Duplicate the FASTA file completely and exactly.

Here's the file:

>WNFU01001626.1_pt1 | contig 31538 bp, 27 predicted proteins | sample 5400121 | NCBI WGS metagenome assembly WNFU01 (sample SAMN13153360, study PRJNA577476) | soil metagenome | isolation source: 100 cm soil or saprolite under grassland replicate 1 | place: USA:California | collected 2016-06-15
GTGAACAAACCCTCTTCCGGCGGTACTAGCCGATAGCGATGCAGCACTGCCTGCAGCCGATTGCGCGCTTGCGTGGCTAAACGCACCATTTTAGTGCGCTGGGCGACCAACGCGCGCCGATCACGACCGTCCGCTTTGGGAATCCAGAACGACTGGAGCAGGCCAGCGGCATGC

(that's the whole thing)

>WNFU01001626.1_pt1 | contig 31538 bp, 27 predicted proteins | sample 5400121 | NCBI WGS metagenome assembly WNFU01 (sample SAMN13153360, study PRJNA577476) | soil metagenome | isolation source: 100 cm soil or saprolite under grassland replicate 1 | place: USA:California | collected 2016-06-15
GTGAACAAACCCTCTTCCGGCGGTACTAGCCGATAGCGATGCAGCACTGCCTGCAGCCGATTGCGCGCTTGCGTGGCTAAACGCACCATTTTAGTGCGCTGGGCGACCAACGCGCGCCGATCACGACCGTCCGCTTTGGGAATCCAGAACGACTGGAGCAGGCCAGCGGCATGC